One For All, All In Trouble-Discipline Woes

One For All, All In Trouble-Discipline Woes
December 3, 2015 6 Comments For Authors, Writing Advice Amanda Hester

As I sat in the car loop, with a hot and grumpy little girl, I peeked in the side mirror to see my son walking stalking towards us. Great, two grouches for the price of one! It was my lucky day.

I watched him approach, all angry eyebrows and storm clouds.

Hans / Pixabay

He flopped into the back seat and growled semblance of a greeting.

“Hey, how was your day?!” His sister giggled at him.

Two notes here:

  1. My daughter was not able to read social and emotional cues. At all.
  2. She was just all gloom and puppy stomping herself. So, what was the deal with the giggling?

He heaved and hummed for a bit then shared why his day sucked. I have to say, I kinda agreed with the little guy. But, for the sake of being unbiased, I think I will ask your opinion.

Here is what happened, in his own words:

Today at school, at lunch, 6 kids were talking. They were girls, talking about girl stuff. The lights were off which means to be quiet. But the girls weren’t being quiet. So, the lunch teacher put our table on red. And then our teachers came, and we had 5 minutes off of our recess and we lost an extra 8 minutes off. We only got 4 minutes of recess because we had to walk 4 laps. Me and my friends wanted to play football, but we didn’t get to. We only got to make a couple of throws and catches. And it was really boring because then we had to go to Smart Time.”

So, here’s his complaint, everyone got in trouble due to the actions of a small group. Is this a lazy form of discipline? What does it teach children, to punish them for the actions of others? (Sorry, I’m about to get all deep and theoretical here). Does it teach them to blame the whole for the actions of the minority? Like, how some people think it is ok to hate all Muslims because of the actions of extremists?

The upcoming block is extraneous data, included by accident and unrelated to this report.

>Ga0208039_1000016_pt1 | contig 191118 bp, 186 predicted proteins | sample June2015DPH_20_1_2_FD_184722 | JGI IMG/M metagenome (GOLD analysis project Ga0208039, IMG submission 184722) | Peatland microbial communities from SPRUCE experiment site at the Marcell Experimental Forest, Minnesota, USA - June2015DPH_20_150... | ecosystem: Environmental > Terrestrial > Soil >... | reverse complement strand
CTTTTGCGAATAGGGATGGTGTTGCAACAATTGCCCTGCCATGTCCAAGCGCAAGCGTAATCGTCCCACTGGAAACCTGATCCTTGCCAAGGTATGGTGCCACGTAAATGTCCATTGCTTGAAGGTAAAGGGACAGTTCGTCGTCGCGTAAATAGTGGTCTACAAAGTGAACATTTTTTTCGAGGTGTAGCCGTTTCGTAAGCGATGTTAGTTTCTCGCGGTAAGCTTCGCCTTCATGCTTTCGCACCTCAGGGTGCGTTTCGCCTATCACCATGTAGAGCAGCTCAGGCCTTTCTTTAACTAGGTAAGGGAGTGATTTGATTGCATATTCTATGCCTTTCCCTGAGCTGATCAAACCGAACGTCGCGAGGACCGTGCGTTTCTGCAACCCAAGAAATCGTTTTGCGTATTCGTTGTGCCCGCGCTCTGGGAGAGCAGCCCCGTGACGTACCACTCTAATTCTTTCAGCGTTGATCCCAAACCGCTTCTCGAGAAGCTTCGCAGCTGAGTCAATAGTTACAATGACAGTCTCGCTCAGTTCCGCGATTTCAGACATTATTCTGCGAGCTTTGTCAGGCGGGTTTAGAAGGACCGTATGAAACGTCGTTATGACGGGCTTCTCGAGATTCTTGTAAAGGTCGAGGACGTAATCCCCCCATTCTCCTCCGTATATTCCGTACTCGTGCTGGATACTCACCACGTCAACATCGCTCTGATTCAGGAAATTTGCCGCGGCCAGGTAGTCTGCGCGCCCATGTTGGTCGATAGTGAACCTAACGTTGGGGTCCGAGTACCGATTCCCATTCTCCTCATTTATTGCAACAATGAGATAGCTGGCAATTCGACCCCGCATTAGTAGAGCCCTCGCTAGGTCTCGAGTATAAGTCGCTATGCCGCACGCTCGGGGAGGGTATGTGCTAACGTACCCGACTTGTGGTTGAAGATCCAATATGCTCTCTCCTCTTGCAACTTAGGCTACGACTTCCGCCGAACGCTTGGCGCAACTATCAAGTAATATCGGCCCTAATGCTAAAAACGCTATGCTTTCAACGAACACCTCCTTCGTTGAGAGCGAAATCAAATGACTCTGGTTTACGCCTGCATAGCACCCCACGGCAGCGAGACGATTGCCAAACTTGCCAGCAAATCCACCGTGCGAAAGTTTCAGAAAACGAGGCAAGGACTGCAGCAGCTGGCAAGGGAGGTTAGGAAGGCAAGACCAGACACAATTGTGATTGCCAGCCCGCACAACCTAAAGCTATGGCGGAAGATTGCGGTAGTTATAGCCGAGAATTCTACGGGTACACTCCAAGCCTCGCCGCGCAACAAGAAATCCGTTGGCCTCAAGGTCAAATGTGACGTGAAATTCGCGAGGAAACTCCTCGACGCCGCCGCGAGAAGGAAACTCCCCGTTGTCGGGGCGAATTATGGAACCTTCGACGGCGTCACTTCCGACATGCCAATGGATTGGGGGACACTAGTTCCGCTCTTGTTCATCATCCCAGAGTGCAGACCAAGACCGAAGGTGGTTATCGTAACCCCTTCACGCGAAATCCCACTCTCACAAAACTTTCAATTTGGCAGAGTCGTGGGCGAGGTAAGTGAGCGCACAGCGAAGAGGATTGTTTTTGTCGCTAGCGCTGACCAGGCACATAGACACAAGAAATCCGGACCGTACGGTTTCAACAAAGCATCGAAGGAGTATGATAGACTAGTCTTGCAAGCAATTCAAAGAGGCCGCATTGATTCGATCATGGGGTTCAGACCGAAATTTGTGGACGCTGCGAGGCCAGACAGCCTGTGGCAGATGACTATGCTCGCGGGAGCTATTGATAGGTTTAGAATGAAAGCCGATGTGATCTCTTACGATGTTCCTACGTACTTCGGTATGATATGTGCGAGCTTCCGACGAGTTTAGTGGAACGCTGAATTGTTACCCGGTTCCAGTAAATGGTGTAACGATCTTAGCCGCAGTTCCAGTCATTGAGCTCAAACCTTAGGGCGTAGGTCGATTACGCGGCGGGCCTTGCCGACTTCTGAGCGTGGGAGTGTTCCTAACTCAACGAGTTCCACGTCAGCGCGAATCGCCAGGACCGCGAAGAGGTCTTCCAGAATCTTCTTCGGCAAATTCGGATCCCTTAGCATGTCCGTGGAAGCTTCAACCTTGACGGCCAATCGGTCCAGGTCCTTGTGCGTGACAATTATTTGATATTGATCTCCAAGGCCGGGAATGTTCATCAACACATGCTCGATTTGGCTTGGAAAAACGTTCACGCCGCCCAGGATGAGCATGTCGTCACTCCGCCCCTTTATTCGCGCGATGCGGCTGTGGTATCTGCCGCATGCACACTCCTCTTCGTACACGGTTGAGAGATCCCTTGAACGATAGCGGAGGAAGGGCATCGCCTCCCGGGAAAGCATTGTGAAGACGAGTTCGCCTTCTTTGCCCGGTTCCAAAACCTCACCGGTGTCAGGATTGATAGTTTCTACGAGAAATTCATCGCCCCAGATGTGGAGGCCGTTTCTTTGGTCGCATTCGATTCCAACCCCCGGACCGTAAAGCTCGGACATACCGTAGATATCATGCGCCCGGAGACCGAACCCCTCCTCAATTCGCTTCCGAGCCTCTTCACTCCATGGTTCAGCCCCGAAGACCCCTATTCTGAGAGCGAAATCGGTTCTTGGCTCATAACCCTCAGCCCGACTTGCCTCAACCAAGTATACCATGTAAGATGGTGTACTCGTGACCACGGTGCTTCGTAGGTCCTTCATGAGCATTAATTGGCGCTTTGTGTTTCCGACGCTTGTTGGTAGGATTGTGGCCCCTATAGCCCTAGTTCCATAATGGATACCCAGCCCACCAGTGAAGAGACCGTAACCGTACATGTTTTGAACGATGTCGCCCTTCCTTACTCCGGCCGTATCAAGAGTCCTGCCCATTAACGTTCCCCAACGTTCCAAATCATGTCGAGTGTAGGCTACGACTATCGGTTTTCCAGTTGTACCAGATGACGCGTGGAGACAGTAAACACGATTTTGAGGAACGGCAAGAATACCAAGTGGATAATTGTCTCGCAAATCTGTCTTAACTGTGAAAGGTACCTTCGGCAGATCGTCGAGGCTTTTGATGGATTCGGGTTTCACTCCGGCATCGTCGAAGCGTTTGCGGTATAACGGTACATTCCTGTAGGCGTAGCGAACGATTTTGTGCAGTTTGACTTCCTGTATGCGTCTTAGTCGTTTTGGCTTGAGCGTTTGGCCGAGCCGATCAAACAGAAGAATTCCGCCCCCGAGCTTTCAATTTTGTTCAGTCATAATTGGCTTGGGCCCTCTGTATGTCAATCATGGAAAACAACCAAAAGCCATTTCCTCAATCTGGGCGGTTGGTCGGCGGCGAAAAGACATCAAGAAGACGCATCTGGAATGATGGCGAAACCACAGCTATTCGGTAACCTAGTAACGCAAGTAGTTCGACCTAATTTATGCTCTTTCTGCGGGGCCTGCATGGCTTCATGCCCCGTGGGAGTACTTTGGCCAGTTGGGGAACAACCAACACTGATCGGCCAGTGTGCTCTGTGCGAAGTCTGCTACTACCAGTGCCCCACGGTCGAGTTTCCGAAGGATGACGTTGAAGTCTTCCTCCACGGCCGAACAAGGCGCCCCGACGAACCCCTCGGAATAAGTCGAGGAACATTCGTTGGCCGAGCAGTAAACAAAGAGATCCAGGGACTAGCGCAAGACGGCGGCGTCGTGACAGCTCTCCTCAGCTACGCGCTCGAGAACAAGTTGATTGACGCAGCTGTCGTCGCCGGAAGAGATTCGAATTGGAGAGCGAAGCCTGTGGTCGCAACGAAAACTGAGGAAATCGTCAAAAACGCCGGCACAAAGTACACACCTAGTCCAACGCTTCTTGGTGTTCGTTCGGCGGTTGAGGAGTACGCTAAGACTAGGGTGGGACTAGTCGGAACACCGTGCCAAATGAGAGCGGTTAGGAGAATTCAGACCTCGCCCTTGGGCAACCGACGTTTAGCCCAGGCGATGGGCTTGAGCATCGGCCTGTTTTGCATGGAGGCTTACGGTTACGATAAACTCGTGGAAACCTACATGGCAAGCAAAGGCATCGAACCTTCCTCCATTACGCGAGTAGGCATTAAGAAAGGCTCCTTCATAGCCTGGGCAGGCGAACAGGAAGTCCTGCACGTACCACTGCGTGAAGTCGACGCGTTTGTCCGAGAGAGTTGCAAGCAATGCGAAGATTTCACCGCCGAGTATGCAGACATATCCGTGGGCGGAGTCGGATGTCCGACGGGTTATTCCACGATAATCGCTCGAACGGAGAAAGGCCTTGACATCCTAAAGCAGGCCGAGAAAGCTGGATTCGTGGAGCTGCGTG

Every action we make as adults creates a ripple effect in this world that can last throughout generations. It is important to always be aware of the message we are sending out, and to ‘Be The Change You Want To See.’

Do you want to know what this 11-year-old walked away from this scenario with?

I learned to try to tell other kids to be quiet.”

Does this seem like an appropriate lesson? We can agree that children should role model good behavior, but to what extent should they be responsible for the actions of others?

I’m glad that as a result of his upbringing (I take credit where it’s due!) his answer wasn’t:

I learned I should just break the rules because I’ll get in trouble anyway.”


Until next time, scribe happy and stay sassy!


Amanda Hester Amanda Hester is the founder and CEO of Our Write Side. As an author, she enjoys writing in all genres and forms, even grocery lists. She is an artist and Wiccan who has an obsessive love of vampires, kilts, and blue butterflies. She is passionate about many topics and her posts are often laced with the snarky sense of humor one acquires from raising five teenagers, all at once. In her downtime, she can be found with her loving husband, Shawn, exploring the wilderness. She maintains her shreds of sanity with yoga, tea, and cats.
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  1. 6 Comments

    Tessa Smeigh

    I never believed in punishing everyone just because of a few and they happened to be there. It was handled wrong.

    1. 6 Comments

      Amanda Mabry

      I thought so too. I explained my opinion to my son with the understanding that sometimes we have to go with the decisions of adults when we disagree. This, of course, led to a lengthy discussion of when to listen and when to speak up. And how to speak up respectfully.

  2. 6 Comments

    Stephanie Ayers

    i think this is part of the reason why no one takes responsibility these days. This generation has been taught that it doesn’t matter so why bother? I thought it was common practice in football, but never realized they did this in schools too. I never really understood the purpose behind it at any point, but it seemed to be effective in football. I don’t think it’s effective in a classroom though. All it’s teaching is that the rules don’t matter.

    1. 6 Comments

      Amanda Mabry

      I can see how it might be effective in something like football, where the collaboration of the team effects the outcome, although I would still except some individual responsibility where appropriate.

  3. 6 Comments


    My sister used to get blamed for EVERYTHING at daycare, because the kids learned very quickly that the daycare people would accept that it was her fault. It wasn’t until my mother took her out of daycare that the people working there realized that they had taught the kids to blame my sister. Because even months after D hadn’t been at daycare, if a kid did something bad, they’d tell the teacher that ‘D did it’. Kids pay a lot of attention to the subtle lessons authority figures are teaching them, and the lessons aren’t always nice. Glad your son is taking the relatively high road in this unintended lesson!

    1. 6 Comments

      Amanda Mabry

      This is a scenario that I witnessed with my daughter a lot over the years. She tended to be a trouble maker (being honest) but she also tended to be a scape goat, a lot.


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